1 Introduction |
Development in transition
1. The manner and geographic distribution of poverty
reduction and international development is changing. Over the
course of this Parliament, two particular changes have struck
us. First, the number of low-income countries has fallen sharply,
to only 34 in the latest World Bank list.
The number of middle-income countries is rising. However, many
of these countries retain stubborn pockets of poverty. Many are
also classed as "fragile", or conflict-affected, states:
22 of the 28 countries in the UK Department for International
Development's portfolio are fragile.
Second, while long-standing concerns such as gender and the provision
of public services remain important, the importance of global
issues is rising within the development agenda, as problems in
their own right, but specifically affecting the growth prospects
and poverty reduction potential of developing countries. These
issues include conflict, climate, migration, trade, tax, financial
stability, youth unemployment, urbanisation, economic development,
infectious disease and governance. They require joined-up action
across Government, and also necessarily involve multilateral action.
2. The world will seek to tackle these issues alongside
poverty reduction in a new framework of post-2015 sustainable
development goals. The UK has taken an important role in the international
process of agreeing new goals, with the Prime Minister co-chairing
a high-level panel in 2012-13. The UN Secretary General issued
a 'synthesis report' on 4 December 2014, which sets out the basis
for international negotiations in the run-up to their agreement
in September 2015. In
addition, the world will need to find ways of working together
with new global players, in particular China. It also requires
appropriate thought about how to develop new models of development
co-operation with middle income countries like India without using
grants. The UK recently reached the UN target of spending 0.7%
of GNI on international development. Thus it is a timely moment
to think less about how to increase spending, and more about on
what, and how, the money is spent and what skills staff will require
for a changing world.
What are beyond aid issues, and
why do they matter?
3. The Secretary of State has said recently that
the UK's future approach to development will require a focus on
the missing issues from the MDGs: economic growth, governance,
rule of law, tackling corruption, peace and stability, and putting
women and girls first.
DFID's written submission covered these issues and some others,
including international taxation, knowledge and technology transfer,
and education and children.
Many witnesses agreed with this agenda, adding issues such as
climate, trade, tax, migration, infectious diseases, remittances,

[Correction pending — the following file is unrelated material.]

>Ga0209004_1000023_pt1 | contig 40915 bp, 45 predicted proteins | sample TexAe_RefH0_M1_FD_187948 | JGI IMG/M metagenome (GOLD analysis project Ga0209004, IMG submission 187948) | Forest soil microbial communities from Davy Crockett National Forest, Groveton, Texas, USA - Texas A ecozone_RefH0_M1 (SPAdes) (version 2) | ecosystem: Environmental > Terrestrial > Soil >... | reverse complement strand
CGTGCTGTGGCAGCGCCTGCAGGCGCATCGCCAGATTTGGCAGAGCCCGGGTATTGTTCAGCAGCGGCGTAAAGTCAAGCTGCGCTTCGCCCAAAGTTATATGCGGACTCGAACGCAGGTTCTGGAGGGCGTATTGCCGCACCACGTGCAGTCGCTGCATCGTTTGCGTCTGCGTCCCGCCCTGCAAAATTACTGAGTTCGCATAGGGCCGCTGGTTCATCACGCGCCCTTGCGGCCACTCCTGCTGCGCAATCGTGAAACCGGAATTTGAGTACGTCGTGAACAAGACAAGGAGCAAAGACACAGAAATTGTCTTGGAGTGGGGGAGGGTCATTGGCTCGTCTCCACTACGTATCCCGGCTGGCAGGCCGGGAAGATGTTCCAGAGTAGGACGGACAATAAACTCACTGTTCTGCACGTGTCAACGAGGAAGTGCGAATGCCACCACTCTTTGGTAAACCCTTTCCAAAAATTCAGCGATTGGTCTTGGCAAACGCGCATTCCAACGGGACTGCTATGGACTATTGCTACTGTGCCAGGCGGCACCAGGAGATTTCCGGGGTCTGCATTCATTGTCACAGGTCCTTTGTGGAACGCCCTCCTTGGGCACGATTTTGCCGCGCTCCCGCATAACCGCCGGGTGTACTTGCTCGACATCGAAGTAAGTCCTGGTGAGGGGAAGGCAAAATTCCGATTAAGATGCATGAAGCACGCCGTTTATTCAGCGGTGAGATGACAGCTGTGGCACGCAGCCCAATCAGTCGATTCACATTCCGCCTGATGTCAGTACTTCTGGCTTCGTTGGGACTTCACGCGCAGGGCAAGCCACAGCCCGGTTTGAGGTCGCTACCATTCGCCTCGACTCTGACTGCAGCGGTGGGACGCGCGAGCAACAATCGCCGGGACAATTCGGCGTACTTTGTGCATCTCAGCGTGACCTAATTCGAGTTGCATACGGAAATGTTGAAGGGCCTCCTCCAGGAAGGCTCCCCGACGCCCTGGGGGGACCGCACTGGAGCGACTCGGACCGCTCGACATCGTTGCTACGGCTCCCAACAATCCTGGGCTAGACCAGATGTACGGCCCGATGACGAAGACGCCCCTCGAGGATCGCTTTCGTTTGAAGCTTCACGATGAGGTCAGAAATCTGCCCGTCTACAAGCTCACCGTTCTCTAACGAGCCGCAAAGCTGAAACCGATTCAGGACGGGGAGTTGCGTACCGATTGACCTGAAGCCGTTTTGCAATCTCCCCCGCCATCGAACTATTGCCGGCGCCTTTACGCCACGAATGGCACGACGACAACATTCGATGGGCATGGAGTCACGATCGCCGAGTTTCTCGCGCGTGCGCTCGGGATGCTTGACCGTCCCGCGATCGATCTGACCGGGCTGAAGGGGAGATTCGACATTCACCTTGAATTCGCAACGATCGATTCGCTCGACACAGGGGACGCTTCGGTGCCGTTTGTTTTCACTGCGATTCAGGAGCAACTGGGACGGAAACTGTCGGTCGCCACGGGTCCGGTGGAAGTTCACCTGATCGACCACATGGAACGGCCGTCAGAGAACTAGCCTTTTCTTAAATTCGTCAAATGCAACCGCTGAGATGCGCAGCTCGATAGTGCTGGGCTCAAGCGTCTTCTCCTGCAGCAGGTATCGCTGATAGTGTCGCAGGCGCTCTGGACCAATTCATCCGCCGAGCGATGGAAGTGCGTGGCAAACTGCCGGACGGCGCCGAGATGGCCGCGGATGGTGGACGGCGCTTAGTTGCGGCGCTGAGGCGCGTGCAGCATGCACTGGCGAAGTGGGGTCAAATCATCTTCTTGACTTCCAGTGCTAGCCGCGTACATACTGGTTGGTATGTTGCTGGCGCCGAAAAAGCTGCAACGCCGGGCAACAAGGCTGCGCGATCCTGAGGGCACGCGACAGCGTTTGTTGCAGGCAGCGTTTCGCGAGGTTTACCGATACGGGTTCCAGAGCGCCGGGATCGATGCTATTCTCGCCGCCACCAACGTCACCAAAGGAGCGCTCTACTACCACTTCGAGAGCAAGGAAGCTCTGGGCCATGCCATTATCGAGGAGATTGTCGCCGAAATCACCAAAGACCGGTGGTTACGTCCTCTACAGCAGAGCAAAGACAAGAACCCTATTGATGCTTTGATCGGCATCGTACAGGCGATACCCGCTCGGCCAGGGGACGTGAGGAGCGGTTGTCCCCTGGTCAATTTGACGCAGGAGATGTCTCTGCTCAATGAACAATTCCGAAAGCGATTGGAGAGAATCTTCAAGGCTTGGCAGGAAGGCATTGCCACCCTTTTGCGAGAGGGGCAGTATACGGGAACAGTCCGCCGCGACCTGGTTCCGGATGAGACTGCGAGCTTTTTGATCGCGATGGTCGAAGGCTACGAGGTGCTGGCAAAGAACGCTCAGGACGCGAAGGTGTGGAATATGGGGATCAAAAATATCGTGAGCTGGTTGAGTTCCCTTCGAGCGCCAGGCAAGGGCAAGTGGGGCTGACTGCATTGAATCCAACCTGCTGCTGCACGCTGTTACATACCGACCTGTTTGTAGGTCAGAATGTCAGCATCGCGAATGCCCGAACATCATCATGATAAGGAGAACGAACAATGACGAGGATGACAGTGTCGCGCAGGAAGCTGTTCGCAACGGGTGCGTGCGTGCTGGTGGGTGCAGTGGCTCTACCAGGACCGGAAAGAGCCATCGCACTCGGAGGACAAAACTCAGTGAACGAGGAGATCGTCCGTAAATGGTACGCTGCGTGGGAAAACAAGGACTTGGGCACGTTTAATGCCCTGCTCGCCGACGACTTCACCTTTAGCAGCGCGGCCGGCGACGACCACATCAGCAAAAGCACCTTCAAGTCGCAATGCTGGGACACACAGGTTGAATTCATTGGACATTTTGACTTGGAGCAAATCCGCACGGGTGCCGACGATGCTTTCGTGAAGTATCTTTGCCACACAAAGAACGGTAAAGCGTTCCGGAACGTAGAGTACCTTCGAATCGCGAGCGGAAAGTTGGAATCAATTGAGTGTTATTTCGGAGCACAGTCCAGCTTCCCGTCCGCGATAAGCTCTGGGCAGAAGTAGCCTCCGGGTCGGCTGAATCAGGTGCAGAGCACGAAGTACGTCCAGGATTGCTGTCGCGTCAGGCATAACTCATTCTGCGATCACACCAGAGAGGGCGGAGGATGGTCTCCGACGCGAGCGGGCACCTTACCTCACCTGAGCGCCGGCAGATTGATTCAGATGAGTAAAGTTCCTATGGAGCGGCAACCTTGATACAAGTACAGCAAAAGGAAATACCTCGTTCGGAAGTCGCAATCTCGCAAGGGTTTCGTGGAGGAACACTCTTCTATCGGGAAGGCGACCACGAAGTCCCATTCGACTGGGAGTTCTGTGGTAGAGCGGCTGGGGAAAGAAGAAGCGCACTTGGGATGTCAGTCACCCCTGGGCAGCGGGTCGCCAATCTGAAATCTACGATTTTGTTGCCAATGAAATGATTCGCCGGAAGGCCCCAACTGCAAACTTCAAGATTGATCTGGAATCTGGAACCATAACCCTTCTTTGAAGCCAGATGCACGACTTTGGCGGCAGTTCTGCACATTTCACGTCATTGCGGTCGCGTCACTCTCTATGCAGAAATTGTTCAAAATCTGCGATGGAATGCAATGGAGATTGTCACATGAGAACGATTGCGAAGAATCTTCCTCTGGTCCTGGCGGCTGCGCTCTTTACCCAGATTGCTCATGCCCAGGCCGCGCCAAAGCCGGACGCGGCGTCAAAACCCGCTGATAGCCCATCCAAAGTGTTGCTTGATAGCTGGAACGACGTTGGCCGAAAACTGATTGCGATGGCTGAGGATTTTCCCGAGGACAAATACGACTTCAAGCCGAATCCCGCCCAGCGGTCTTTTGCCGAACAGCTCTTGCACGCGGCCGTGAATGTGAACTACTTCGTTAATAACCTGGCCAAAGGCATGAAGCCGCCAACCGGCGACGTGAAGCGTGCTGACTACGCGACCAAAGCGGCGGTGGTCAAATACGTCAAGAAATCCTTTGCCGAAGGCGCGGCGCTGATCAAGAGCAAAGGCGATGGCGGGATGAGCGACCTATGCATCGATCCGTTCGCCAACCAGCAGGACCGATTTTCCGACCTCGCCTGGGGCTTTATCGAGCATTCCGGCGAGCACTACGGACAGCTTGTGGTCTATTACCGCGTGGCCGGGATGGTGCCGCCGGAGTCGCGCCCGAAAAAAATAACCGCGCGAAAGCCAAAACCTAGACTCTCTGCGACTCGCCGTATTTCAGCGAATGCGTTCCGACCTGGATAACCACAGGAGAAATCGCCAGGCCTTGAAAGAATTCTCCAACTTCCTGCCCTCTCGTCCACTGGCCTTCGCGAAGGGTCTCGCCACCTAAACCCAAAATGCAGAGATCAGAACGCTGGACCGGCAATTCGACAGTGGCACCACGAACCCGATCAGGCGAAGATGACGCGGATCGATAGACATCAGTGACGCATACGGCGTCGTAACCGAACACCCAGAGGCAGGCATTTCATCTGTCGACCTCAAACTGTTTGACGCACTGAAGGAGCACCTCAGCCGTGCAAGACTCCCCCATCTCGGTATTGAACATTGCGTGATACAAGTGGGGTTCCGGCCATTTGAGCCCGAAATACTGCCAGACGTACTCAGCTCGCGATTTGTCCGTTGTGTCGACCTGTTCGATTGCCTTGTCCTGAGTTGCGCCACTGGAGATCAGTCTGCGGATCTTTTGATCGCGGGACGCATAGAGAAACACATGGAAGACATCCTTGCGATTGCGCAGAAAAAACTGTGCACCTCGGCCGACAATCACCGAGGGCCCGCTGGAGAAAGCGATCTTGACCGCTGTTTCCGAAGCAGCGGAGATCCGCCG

arms sales, narcotics, peacekeeping deployments, technology, and
intellectual property. Figure 1 illustrates the relative frequency
with which different issues were mentioned in written submissions.Figure
1: Frequency of issues in written evidence
4. Why do these issues matter? DFID itself observed
in a written submission that "ending global poverty can only
be achieved through ensuring the international system works for
Development experts Owen Barder and Theodore Talbot said that
policymakers should pay more attention to "beyond aid"
policies for development, for three reasons:
a) The benefits to poor people that can be brought
about by even quite modest 'beyond aid' policy changes are much
larger than can be brought about through aid.
b) 'Beyond aid' policies mainly address the underlying
causes of poverty, while aid is most likely to be spent well when
it addresses the symptoms of poverty and meets immediate humanitarian
c) As well as being beneficial for development,
most of these 'beyond aid' policies would be good for the UK in
the short run as well as in the long run. Aid, in contrast, costs
the average British household about £430 a year: so the long-run
benefits come at a substantial short-term cost.
5. More generally, the Institute of Development Studies
emphasised common interests between developed and developing countries:
Development needs to be redefined as universal
progressive economic, social and political change. Long-established
views that associated development primarily with poverty reduction
and progress in countries of the 'global south' are being contested.
The rise of multi-polar politics linked to the BRICS countries
and shifts in global geo-alliances has challenged old north-south
divisions. Shared global problems, including climate change, environmental
and financial system risks, epidemics and conflict are on the
rise, with causes and consequences relevant to all people and
places, albeit in different ways.
6. At the time of our evidence sessions, the outbreak
of Ebola in West Africa featured prominently in public debate.
This is a classic example of a global as well as local threat,